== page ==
Counting the Days

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This long out-of-print CD compilation might be a point of interest to completists, but its value to anyone else has pretty much been shot down to nothing thanks to Renascent's reissuing campaign of the band's entire catalog.

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Counting every step you take - Harvard Health

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Walk at a fairly brisk pace of 3 mph to get health benefits from walking. The piezoelectric models that "work at any angle" cost more but may be more accurate and easier to use.


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Some sources trace the history of the pedometer back to sketches made by Leonardo da Vinci. The Swiss watchmakers who invented the self-winding watch are credited with coming up with the basic, motion-sensitive mechanism inside. Pedometers were first used to promote physical activity on a large-scale basis in the mids in Japan. Walking clubs had sprung up in the country, and a company there began making a pedometer it called Manpo-kei , which means "10, steps meter.

be counting (down) the minutes/hours/days

Pedometers have been the subject of literally hundreds of journal articles and commentaries. Much of the research has focused on the pedometer as motivator and, by and large, the findings indicate that it is. In , Stanford researchers took the bird's-eye view, gathered up 26 different studies and summarized the results in a paper published in The Journal of the American Medical Association. Other research has shown that exercise advice given to patients by doctors might be more effective if a pedometer were part of the prescription and that pedometers can be part of a successful program to encourage low-income mothers to exercise.

Not every study has been quite so positive. A British review of interventions to promote walking published the same year as the Stanford review noted that the effect of the pedometer on walking may wane as time goes on — a problem seen with many exercise programs. Norwegian investigators reported findings in that found no difference in results for people who wore a pedometer, and those who were instead counseled to increase the amount of time they walked each day.

Their argument: it may not be pedometers per se that get people walking so much as regular counseling and having a goal.

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That's actually quite consistent with something the Stanford researchers discovered: the three pedometer studies that did not include a step goal showed no significant improvement in physical activity. Few of these studies explored in any depth why pedometers are good motivators.


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One hunch: a pedometer puts a number to our physical activity efforts, and most of us respond to the concreteness of numbers, especially when it comes to exercise. Runners count miles, and swimmers, laps — and now walkers, with the help of pedometers, their steps. Some experts invoke the self-efficacy theory as an explanation. In simplified terms, self-efficacy means having confidence that you can perform a task that's set before you.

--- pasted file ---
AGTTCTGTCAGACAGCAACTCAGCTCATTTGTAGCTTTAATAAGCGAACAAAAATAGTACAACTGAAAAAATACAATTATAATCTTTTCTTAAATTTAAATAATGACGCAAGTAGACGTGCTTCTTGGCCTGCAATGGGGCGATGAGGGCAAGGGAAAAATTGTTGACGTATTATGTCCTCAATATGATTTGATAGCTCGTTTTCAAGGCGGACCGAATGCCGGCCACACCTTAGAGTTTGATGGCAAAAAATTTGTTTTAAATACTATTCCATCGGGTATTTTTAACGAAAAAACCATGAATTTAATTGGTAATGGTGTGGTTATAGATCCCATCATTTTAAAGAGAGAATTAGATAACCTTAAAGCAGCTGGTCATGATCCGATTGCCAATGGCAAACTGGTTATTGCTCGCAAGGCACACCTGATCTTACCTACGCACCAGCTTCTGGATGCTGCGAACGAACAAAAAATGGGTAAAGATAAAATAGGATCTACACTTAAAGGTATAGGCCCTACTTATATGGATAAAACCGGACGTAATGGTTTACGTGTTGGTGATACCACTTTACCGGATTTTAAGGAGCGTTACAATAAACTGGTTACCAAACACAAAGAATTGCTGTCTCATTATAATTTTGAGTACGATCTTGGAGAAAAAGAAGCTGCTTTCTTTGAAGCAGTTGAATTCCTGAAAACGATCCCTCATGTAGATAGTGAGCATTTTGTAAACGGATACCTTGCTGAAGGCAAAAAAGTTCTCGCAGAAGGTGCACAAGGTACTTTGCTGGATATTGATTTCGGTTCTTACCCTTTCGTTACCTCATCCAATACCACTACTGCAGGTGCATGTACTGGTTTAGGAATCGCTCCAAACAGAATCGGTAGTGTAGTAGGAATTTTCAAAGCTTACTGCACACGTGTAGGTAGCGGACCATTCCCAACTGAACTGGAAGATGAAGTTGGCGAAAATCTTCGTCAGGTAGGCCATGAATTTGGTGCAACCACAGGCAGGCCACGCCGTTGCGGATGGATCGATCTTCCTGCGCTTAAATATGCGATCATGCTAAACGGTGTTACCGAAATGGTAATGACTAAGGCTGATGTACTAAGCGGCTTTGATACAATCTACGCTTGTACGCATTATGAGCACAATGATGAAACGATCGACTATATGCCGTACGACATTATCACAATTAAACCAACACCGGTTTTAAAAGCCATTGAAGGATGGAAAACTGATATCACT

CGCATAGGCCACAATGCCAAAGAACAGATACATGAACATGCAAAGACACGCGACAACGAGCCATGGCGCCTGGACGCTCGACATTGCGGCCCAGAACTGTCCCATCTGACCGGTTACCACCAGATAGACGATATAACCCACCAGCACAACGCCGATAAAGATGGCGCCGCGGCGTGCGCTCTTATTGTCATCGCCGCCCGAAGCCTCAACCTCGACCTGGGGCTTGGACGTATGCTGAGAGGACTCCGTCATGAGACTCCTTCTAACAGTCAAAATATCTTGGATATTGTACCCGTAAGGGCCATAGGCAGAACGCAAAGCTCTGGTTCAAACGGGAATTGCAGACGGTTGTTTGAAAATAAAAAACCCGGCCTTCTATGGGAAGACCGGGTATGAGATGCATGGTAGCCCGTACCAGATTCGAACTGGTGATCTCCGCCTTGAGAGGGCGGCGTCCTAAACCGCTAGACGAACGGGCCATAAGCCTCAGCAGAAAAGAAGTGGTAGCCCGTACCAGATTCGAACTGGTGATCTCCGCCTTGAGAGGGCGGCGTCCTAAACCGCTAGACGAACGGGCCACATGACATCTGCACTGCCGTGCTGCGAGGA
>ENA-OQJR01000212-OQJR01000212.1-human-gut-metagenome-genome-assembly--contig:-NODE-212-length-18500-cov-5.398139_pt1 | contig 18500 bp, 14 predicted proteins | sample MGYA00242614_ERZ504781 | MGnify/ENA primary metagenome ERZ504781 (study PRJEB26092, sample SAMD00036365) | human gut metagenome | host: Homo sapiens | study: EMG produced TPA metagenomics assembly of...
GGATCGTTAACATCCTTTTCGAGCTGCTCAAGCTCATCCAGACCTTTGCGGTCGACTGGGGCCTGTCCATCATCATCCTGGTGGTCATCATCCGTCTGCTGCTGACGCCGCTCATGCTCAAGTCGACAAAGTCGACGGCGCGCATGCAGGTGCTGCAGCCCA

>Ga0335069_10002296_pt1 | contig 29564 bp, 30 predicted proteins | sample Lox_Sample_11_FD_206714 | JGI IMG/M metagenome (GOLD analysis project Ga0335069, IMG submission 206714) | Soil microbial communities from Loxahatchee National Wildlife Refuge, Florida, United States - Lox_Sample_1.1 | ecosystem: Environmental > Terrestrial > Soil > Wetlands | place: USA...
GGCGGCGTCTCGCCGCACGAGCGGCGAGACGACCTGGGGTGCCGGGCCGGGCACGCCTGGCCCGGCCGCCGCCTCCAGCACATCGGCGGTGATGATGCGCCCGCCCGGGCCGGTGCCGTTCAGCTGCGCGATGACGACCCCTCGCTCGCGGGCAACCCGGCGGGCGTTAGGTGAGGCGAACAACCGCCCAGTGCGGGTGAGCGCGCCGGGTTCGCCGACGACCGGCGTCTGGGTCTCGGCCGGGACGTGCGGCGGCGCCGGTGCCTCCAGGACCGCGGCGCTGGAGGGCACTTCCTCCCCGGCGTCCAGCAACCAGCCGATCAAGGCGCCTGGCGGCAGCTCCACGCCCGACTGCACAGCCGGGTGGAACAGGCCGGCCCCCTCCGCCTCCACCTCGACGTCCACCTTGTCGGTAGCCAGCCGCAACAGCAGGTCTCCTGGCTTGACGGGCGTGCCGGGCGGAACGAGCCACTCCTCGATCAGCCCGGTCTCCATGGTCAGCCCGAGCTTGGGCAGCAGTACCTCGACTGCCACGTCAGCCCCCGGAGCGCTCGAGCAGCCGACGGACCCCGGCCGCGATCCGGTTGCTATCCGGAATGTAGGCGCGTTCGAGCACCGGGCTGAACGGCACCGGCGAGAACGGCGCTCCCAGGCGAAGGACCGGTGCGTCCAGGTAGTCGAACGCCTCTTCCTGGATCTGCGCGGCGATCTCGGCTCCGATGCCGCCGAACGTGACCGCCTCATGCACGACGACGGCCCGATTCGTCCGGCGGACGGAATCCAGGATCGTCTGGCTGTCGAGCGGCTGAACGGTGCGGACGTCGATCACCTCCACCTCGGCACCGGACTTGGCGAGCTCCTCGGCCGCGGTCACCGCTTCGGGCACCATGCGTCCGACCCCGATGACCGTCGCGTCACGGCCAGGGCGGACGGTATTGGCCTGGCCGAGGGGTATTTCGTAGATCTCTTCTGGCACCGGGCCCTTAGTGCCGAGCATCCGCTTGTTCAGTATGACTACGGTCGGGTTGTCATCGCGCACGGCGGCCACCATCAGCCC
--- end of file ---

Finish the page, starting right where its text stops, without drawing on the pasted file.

What we're asked to do when we wear a pedometer is to take more steps — not a daunting prospect for the average person. Walking 10, steps a day may seem like a lot but it is within reach given that many of us already take between 6, and 7, steps daily. Put another way, those additional 3, to 4, steps add up to about a mile and a half, a distance most of us can cover in about 30 minutes.

In busy lives, that's not an inconsiderable amount of time, but we can find it, especially when you consider the exercise guidelines that say we can divide up that 30 minutes into minute chunks and still get health benefits. The average stride is about two-and-a-half feet long, although it might be a bit shorter for women, on average, than men because they tend to have shorter legs. So if you have an average stride and you take 2, steps , you will have walked the equivalent of about a mile 5, feet, compared with 5, in a mile. And if you hit the 10, steps-a-day mark, you will have walked the equivalent of nearly five miles 25, feet, compared with the 26, in five miles.

But with occasions given over to UN days, many argue that the calendar is way too crowded a comprehensive list is hard to compile as days instituted by other groups are also recognised by the UN. The benefit of so much activity, and the costs, are hard to quantify, particularly as third parties bear some of the burden.

Wegmaniacs Count the Days to Brooklyn Store Opening

Using the internet and social-media means that promoting days can be relatively easy. Too much recognition of targets for action or achievements may make it tough to distinguish the worthy from the frivolous. In the first four decades of its existence the UN added 25 days to the list.